Conditions and Handlers

Conditions and handlers are good ingredients for writing robust tests.

  1. Conditions
    1. Condition Factories
    2. Conditions and Assertions
  2. Handlers
    1. Swing Condition Handling


A Condition encapsulates tests to determine whether a particular situation exists, while a Handler encapsulates actions to be taken when a particular Condition is determined to be true. Conditions can be used to keep test execution in sync with the application being tested or to assert a particular situation is true for test validation. A Condition and Handler pair can be used to react to known but unpredictable situation making the test more robust. Conditions implement ICondition or IUICondition while handlers and condition/handler pairs implement IHandler and IConditionHandler respectively.

For example, when waiting for the UI thread to finish processing, rather than ...



it is better to use a Condition as in ...

ui.wait(new ShellShowingCondition("My Dialog"));
ui.wait(new ShellDisposedCondition("My Dialog"));
ui.wait(new IsEnabledCondition(new ButtonLocator("Finish")));
ui.wait(new FileExistsCondition("MyProject/newFile.txt")), true);

... or in Swing ...

ui.wait(new WindowShowingCondition("My Dialog"));
ui.wait(new WindowDisposedCondition("My Dialog"));
ui.wait(new IsEnabledCondition(new JButtonLocator("Finish")));

More interfaces and various implementers of ICondition and IUICondition can be found in ...

Condition Factories

An alternative way to create conditions is through condition factories. Condition factories associate conditions with their host locators. For example, asserting enablement for an SWT Button could look like this:

ui.assertThat(new ButtonLocator("OK").isEnabled());

For more on condition factories see this document.

Conditions and Assertions

Conditions can also be used to assert or ensure that the application being tested is in a valid state using the ui.assertThat(...) or ui.ensureThat(..) methods respectively. For more on assertions see here.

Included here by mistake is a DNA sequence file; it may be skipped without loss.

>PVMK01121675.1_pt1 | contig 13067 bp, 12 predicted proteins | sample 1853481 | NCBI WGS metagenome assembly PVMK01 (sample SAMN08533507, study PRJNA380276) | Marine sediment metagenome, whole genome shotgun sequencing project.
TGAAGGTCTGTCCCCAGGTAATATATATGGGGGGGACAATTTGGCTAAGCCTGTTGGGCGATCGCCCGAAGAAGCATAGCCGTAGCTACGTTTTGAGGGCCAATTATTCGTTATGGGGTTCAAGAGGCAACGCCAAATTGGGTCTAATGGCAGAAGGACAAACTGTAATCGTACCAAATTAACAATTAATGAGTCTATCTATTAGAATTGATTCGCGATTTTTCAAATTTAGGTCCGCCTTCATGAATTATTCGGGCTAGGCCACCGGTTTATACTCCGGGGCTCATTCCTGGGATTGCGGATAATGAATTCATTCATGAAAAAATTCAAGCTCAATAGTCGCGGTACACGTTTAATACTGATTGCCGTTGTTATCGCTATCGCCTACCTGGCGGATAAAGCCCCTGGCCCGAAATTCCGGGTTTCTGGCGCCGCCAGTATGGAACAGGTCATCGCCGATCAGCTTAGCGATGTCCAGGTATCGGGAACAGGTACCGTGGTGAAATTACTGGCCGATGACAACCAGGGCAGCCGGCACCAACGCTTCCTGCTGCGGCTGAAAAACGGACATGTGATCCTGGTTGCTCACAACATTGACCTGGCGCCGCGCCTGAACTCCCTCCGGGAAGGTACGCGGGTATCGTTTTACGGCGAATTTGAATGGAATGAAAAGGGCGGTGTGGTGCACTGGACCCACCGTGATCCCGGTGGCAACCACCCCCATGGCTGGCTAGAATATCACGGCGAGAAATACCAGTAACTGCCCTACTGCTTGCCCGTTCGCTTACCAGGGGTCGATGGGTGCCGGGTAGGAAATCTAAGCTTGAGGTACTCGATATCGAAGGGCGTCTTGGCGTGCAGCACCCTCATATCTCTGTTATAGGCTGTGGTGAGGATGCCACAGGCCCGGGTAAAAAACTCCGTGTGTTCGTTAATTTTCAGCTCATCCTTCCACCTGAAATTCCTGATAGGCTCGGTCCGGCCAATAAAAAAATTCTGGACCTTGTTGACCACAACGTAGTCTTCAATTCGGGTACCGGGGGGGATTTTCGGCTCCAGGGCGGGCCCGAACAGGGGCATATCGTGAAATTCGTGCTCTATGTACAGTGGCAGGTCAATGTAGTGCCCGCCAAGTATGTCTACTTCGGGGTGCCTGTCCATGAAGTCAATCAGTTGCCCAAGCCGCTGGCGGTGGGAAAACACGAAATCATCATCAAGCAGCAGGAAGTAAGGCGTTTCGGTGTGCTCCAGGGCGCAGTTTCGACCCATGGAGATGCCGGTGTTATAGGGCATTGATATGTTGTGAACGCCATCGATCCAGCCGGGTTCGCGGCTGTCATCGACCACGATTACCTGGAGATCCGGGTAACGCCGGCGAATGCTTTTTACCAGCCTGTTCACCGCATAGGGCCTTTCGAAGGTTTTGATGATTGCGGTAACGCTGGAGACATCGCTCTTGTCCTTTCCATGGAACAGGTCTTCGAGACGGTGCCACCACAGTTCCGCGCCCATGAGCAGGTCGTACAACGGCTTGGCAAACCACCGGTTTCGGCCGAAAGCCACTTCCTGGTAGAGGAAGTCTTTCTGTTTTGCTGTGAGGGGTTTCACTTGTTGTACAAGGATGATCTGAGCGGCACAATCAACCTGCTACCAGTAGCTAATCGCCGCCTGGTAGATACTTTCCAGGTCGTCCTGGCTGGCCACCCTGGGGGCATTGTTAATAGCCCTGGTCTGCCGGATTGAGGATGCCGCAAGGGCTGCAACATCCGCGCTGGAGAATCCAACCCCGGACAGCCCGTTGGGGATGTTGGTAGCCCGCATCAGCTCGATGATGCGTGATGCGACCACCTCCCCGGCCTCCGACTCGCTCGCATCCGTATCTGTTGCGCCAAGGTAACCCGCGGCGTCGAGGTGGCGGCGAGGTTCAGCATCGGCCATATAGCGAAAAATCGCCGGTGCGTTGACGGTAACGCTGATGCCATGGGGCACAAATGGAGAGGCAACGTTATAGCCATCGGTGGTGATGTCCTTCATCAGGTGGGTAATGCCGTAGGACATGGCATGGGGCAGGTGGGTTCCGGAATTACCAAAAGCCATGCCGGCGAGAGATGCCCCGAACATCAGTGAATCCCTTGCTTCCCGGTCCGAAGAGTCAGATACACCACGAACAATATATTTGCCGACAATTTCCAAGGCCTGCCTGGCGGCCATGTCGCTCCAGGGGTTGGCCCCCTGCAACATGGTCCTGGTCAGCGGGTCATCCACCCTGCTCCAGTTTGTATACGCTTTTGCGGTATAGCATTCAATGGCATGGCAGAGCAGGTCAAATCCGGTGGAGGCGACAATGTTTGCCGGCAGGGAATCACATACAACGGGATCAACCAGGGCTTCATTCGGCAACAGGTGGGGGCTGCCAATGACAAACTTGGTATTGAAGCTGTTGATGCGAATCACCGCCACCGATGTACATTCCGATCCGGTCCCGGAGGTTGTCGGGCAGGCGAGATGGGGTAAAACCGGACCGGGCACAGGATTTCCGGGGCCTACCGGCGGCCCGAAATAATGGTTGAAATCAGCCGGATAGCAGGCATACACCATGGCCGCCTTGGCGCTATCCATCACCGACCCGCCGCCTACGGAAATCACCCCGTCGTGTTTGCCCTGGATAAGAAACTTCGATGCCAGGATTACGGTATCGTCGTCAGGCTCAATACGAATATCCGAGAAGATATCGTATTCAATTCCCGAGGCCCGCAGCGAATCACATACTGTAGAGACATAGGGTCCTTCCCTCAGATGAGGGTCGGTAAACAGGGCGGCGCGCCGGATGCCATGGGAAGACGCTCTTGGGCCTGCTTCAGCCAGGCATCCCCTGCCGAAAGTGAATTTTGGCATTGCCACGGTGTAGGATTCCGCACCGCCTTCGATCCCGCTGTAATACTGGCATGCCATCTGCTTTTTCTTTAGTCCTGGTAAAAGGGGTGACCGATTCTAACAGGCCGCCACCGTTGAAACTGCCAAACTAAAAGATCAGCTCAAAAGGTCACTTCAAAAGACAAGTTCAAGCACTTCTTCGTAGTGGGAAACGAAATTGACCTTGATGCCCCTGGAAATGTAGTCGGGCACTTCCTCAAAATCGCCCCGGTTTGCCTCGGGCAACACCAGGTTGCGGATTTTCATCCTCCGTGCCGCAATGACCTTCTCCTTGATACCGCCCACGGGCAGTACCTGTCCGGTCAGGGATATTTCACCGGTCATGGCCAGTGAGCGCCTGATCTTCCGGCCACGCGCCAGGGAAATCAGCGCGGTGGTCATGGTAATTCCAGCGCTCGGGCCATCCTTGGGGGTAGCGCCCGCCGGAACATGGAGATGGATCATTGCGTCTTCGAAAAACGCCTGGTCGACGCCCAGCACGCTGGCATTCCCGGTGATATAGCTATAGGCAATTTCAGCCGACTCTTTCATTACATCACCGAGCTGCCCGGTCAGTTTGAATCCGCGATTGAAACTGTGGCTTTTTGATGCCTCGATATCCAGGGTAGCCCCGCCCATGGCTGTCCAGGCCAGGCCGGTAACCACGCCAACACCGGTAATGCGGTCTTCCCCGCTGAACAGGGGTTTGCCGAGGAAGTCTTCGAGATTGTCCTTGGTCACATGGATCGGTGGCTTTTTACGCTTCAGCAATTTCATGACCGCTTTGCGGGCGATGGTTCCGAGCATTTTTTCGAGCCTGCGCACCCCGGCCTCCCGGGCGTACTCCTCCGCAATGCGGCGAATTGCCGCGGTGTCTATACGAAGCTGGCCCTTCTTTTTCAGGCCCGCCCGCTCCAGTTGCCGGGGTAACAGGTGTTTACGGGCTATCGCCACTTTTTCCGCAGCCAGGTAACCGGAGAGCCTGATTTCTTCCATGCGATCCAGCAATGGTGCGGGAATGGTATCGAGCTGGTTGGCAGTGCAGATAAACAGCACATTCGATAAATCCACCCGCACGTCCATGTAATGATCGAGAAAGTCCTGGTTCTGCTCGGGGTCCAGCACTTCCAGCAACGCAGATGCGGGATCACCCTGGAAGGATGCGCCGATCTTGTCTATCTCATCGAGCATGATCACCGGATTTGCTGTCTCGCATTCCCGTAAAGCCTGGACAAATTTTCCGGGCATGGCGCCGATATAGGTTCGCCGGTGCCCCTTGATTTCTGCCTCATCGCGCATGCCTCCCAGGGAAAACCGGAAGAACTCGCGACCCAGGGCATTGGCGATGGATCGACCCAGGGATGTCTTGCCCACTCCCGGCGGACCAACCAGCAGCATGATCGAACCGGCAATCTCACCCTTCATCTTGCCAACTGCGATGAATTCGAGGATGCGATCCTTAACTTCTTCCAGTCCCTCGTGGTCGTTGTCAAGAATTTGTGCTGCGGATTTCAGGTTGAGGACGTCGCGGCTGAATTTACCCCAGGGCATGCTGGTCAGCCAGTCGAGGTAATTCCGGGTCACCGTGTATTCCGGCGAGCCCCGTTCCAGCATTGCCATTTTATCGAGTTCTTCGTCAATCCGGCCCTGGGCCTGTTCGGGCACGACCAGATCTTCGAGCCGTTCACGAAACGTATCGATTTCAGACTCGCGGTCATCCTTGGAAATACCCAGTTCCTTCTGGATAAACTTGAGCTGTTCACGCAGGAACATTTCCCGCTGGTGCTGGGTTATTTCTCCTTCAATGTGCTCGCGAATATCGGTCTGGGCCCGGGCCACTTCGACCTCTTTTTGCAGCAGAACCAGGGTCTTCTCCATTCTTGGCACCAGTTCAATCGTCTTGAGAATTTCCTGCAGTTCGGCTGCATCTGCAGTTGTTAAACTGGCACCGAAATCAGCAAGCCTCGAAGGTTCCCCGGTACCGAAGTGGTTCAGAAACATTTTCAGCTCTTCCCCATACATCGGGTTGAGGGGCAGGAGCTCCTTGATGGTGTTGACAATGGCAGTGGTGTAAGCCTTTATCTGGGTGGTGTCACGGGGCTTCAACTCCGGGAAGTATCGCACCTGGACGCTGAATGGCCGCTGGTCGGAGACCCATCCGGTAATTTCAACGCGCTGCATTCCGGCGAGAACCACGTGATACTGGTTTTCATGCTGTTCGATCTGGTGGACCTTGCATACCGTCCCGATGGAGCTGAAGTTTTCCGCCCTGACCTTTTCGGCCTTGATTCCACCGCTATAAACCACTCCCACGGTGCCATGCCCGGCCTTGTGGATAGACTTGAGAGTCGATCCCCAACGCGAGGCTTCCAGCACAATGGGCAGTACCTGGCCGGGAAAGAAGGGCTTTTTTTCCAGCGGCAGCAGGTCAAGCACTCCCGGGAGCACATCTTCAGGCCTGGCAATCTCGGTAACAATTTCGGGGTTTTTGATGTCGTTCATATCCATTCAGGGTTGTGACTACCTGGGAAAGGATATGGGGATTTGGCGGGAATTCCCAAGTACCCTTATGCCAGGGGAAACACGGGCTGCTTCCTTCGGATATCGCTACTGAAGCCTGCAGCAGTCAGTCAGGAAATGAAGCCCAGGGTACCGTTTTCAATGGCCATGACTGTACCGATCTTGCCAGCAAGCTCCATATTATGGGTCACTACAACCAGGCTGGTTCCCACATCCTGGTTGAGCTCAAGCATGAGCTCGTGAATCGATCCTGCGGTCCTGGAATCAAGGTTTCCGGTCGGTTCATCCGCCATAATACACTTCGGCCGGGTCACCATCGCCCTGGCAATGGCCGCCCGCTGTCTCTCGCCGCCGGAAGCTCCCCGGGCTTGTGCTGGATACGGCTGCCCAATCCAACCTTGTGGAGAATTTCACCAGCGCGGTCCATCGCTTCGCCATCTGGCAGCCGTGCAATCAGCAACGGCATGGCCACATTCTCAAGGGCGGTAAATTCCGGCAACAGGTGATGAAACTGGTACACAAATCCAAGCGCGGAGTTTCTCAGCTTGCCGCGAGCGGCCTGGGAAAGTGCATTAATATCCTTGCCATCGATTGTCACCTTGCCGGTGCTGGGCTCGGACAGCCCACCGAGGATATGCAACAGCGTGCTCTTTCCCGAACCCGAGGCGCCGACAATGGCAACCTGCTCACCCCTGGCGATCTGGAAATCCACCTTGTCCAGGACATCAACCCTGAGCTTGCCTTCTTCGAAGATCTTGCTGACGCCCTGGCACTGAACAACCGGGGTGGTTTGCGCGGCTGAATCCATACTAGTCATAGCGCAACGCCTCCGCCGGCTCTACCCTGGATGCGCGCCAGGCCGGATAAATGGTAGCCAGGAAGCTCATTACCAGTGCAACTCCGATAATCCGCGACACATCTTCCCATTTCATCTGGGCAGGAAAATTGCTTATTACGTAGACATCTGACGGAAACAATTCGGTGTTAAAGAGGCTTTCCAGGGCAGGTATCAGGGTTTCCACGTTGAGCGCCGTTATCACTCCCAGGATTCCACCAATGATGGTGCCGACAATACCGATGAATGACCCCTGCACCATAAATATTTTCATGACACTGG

A Condition/Handler pair is registered with the IConditionMonitor or IShellMonitor to react to unpredictable events, thus making the test more robust. For example, an application that displays a license dialog sometime during application execution make cause tests that normally pass to fail. To address this situation, add a Condition to detect this situation associated with a Handler to react to the situation ...

monitor = (IConditionMonitor) ui.getAdapter(IConditionMonitor.class);
monitor.add(new ShellShowingCondition("License*"), new IHandler() {
      	 public handle(IUIContext ui) { ButtonLocator("OK")); 

Conditions are processed before each UI action is performed. For example:

//conditions processed before menu selection MenuItemLocator("New/File"));
//conditions processed during wait
ui.wait(New ShellShowingCondition("New File"));
//conditions processed before click ButtonLocator("Cancel"));
//conditions processed during wait
ui.wait(new ShellDisposedCondition("New File"));

Swing Condition Handling

The same approach is used to deal with unpredictable events in Swing applications. To address a condition where a Swing dialog may pop up unexpectedly, add a Condition to detect this situation and associate a Handler to react to this situation

monitor = (IConditionMonitor)ui.getAdapter(IConditionMonitor.class);
monitor.add(new WindowShowingCondition("License*"), new IHandler() {
	 public handle(IUIContext ui) { JButtonLocator("OK"));